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Virginia Tech's Offensive Problems Go Much Deeper Than the Red Zone

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The topic du jour for Hokie beat writers and bloggers is the offense's struggles in the red zone. The Hokies have reached the end zone on nine of their 18 trips, which ties them for 81st in the nation in red zone TD percentage. Tech red zone TD percentage was 60.4 in 2009 (52nd) and 46.6 (108th) in 2008.

This week, those struggles have been dissected to death. Joe at the Key Play broke down every play we've run in the red zone this season and discovered we run too many plays for negative yards. Darryl Slater looked at Tech's history of running (and running and running) in the red zone. But a quote from Kyle Tucker's examination of the problem lets you know what the Hokies' problem on offense really is.

When asked about Tech's tendency to run on nearly every first down in the red zone, here's what Frank Beamer had to say:

"Well, did you count the number of wins we had? Did you throw that stat in there?"

And there it is. To me, our problems in the red zone, and on offense in general, boils down to the coaching staff's inability to admit that there's a problem. Beamer was asked about play-calling and percentages and his answer used the past tense. How many wins we had.

College football is not about how many wins you had last year or how many you had in the last six seasons. It's about the ability to recognize trends and adapt accordingly. We did with the defense in 2003 when Cal obliterated our (basically) 4-4 defense in the Insight Bowl.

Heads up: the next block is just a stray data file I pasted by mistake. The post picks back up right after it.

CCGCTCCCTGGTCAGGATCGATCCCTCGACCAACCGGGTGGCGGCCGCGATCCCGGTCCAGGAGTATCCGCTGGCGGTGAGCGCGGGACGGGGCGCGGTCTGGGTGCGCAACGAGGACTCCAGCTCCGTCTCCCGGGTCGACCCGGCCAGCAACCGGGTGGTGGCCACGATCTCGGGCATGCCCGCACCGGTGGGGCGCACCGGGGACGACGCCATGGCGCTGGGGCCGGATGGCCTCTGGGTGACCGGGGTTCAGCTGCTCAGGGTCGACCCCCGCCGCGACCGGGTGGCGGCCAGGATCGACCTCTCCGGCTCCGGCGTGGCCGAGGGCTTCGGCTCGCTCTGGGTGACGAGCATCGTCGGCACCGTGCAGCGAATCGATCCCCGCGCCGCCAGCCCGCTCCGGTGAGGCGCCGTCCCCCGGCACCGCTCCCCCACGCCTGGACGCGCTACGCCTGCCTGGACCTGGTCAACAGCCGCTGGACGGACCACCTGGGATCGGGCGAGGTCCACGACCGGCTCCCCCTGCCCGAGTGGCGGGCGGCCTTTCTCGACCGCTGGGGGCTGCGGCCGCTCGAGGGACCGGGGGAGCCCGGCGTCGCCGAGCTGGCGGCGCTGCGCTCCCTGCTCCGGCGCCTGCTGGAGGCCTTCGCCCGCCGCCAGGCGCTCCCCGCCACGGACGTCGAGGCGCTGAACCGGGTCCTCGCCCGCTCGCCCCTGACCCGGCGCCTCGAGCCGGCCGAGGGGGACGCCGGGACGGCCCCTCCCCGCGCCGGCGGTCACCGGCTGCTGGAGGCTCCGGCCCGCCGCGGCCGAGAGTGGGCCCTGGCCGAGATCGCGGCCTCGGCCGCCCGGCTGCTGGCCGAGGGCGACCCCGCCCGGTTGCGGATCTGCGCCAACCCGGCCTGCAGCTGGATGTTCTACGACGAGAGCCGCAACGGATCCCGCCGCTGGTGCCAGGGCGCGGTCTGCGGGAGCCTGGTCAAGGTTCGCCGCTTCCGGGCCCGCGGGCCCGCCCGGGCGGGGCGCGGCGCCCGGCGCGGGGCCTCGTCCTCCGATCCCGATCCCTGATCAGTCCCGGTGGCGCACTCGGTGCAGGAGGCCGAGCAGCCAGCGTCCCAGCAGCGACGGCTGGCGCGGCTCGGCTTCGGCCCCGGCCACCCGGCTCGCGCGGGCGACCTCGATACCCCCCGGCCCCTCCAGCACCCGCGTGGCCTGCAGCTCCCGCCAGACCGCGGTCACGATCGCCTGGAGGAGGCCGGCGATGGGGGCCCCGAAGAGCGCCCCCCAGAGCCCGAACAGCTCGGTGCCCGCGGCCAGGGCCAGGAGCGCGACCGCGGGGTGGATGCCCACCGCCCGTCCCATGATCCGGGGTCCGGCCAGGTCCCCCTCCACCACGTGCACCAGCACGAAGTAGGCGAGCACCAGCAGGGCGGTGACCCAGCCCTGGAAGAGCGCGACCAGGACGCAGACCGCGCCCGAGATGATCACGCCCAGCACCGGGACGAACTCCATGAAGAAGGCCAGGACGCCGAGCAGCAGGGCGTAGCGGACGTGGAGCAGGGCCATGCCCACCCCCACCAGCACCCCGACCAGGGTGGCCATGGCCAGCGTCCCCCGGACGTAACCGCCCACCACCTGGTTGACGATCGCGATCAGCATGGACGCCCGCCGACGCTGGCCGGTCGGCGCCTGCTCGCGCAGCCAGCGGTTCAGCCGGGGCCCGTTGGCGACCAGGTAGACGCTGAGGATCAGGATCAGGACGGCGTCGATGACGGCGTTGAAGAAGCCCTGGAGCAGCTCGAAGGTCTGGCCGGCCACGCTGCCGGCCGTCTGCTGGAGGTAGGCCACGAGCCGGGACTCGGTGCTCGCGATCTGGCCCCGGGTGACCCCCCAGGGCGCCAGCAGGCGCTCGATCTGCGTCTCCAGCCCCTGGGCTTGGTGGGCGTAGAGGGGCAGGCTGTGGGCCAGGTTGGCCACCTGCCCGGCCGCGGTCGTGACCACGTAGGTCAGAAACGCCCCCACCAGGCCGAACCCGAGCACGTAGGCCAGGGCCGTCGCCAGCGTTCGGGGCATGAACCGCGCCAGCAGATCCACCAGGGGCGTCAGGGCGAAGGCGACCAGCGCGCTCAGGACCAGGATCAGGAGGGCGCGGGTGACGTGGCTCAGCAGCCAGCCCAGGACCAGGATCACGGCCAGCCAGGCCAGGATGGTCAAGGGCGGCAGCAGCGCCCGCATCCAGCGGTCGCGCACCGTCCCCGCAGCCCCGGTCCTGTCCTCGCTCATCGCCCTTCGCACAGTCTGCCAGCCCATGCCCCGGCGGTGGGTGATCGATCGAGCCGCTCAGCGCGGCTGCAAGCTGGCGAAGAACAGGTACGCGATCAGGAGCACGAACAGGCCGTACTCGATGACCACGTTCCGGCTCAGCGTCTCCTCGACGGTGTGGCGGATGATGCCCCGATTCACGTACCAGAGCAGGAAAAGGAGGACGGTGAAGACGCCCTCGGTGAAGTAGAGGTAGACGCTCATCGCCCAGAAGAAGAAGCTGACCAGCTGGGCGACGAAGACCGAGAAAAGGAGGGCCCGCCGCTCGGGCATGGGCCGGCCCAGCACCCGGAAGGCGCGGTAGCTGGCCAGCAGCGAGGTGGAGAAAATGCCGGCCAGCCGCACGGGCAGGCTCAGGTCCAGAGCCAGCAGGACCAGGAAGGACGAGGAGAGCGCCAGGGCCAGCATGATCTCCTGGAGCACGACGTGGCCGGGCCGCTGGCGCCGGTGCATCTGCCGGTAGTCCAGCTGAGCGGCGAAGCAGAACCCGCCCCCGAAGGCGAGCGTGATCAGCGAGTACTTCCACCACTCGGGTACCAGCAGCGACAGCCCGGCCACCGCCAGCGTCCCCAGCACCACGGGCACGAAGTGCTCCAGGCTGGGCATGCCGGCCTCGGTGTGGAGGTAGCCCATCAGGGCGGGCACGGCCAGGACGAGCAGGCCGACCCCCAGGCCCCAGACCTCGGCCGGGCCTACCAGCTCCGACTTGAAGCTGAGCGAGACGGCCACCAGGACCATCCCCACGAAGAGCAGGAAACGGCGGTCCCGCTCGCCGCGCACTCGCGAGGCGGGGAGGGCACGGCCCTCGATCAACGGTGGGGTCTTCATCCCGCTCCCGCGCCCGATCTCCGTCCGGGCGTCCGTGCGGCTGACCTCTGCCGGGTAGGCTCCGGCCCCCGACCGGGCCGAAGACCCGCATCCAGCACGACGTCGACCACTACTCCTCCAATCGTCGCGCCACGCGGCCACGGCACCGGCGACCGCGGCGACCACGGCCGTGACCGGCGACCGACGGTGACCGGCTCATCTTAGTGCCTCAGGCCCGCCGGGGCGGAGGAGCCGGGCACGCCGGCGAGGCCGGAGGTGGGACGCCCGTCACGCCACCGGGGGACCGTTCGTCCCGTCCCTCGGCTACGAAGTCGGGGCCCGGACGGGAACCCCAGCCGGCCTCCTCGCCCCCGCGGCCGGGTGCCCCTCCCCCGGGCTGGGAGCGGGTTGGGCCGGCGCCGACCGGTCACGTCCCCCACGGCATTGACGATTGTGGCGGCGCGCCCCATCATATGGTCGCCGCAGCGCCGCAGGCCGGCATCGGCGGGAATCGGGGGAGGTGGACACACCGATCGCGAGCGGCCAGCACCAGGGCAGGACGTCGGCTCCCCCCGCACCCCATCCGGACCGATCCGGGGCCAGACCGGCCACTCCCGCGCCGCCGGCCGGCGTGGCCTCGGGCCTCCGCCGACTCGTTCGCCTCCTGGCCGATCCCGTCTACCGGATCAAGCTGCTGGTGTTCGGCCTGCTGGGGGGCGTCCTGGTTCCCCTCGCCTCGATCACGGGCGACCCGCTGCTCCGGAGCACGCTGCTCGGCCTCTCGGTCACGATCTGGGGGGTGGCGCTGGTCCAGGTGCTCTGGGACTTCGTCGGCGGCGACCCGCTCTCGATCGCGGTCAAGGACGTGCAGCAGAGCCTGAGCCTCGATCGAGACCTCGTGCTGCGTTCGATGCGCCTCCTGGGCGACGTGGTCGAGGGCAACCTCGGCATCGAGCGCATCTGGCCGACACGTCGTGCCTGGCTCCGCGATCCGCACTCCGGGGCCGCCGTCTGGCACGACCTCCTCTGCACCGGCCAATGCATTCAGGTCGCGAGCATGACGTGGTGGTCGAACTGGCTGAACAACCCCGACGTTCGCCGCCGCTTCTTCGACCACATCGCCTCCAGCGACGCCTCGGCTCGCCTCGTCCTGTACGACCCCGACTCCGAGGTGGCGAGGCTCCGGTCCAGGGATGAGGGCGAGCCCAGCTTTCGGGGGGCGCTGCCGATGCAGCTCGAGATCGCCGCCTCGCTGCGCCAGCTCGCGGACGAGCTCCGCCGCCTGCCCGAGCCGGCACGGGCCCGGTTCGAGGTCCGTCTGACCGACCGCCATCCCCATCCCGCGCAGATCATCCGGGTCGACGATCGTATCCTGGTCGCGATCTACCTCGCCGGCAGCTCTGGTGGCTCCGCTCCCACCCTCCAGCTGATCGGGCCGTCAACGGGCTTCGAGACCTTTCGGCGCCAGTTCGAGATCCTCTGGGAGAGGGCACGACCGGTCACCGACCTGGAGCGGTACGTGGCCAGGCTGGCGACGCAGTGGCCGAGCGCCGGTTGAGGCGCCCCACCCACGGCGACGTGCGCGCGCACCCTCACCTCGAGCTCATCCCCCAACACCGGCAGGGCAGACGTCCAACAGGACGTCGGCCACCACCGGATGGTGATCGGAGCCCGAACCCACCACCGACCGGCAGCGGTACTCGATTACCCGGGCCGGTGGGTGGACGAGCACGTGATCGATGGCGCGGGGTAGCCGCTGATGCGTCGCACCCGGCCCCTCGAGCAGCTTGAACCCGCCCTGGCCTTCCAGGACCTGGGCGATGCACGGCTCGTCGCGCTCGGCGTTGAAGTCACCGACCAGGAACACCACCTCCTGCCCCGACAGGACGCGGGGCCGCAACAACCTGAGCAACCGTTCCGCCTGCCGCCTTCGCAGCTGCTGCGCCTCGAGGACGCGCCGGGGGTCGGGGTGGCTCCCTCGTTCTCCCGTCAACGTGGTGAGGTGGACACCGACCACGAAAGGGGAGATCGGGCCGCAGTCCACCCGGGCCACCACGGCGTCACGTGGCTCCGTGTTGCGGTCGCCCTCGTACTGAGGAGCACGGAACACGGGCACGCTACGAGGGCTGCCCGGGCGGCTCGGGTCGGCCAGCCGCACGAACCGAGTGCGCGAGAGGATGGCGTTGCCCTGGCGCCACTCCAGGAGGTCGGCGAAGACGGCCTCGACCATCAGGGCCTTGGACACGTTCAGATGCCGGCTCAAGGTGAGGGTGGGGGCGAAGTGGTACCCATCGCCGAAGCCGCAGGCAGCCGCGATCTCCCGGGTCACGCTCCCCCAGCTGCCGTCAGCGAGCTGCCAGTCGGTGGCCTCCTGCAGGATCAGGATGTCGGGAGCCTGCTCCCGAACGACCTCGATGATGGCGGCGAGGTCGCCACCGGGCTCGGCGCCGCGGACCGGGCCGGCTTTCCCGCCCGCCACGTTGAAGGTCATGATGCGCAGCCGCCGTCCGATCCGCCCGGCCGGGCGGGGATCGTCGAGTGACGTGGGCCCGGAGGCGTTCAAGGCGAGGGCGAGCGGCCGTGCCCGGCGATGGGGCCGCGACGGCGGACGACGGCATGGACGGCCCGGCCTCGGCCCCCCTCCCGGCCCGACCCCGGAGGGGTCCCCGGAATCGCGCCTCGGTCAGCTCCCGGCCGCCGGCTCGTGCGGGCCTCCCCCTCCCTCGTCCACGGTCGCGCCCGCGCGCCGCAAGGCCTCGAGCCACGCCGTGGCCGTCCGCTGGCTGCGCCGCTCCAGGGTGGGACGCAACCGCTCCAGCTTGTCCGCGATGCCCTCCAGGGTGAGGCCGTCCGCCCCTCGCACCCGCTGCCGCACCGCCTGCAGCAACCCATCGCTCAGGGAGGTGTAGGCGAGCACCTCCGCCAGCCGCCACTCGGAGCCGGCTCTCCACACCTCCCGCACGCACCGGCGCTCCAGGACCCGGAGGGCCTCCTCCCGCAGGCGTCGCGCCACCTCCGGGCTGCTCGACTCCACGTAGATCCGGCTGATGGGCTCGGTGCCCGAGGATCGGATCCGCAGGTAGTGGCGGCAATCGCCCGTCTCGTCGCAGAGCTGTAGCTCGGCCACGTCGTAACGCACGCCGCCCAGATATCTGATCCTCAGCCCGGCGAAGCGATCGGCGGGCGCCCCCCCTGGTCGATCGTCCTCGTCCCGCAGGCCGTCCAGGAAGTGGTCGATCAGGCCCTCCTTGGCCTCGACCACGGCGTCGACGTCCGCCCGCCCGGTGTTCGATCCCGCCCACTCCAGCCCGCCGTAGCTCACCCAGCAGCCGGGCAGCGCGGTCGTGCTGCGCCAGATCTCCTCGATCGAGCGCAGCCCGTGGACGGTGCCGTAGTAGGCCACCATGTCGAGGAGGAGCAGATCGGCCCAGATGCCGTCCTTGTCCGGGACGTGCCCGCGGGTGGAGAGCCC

Last year, I thought Bryan Stinespring had turned a corner as an offensive coordinator not because of any stats we put up at the end of the year, but because after the Nebraska game, a game we won (past tense), he examined film with his team and took responsibility for some of the offense's failings and admitted that he made some bad calls.

That brings me to the whole point of this post: Responsibility. Earlier today David Teel posted some quotes from Paul Johnson ripping his Yellow Jackets for their performance against NC State. He asked if Beamer would ever say things like this. The fact is, Beamer does it all the time, but he does it passive-aggressively.

How many times have we heard Beamer and other coaches say this year that we were one play away or one block away or didn't execute. These quotes from Beamer, like the one above about past-tense wins, deflects responsibility from himself and the other coaches and onto the players.

And that makes me sick.

Yes, these kids are receiving scholarships and at some point have to make plays. But they're still kids who aren't getting paid to play this game (I hope). And they are players that this coaching staff recruited and coached and are responsible for. Beamer is responsible for hiring the coaches that are responsible for recruiting and coaching the players.

If we're consistently one play or one block away, over and over again, year after year, the responsibility is not on the players, it's on the coaching staff. All of them. Beamer, Stinespring, Curt Newsome, even Bud Foster, who isn't nearly as bad as the rest of them but it still prone to saying things similar to "one play away."

That has to wear on these players to hear from their own coaches in the media say that if they were the ones from keeping the coaches' great schemes from coming to fruition. The responsibility for winning and losing falls on everyone, both the players and the coaches.

And after seeing Stinespring take some responsibility after Nebraska, it makes all that much more disappointing that we've reverted to talking about one block and one play away from having success. When are we going to hear from Beamer that we were one call away or that we didn't have the kids coached up for that one play or one block? When is the responsibility going to be shared equally?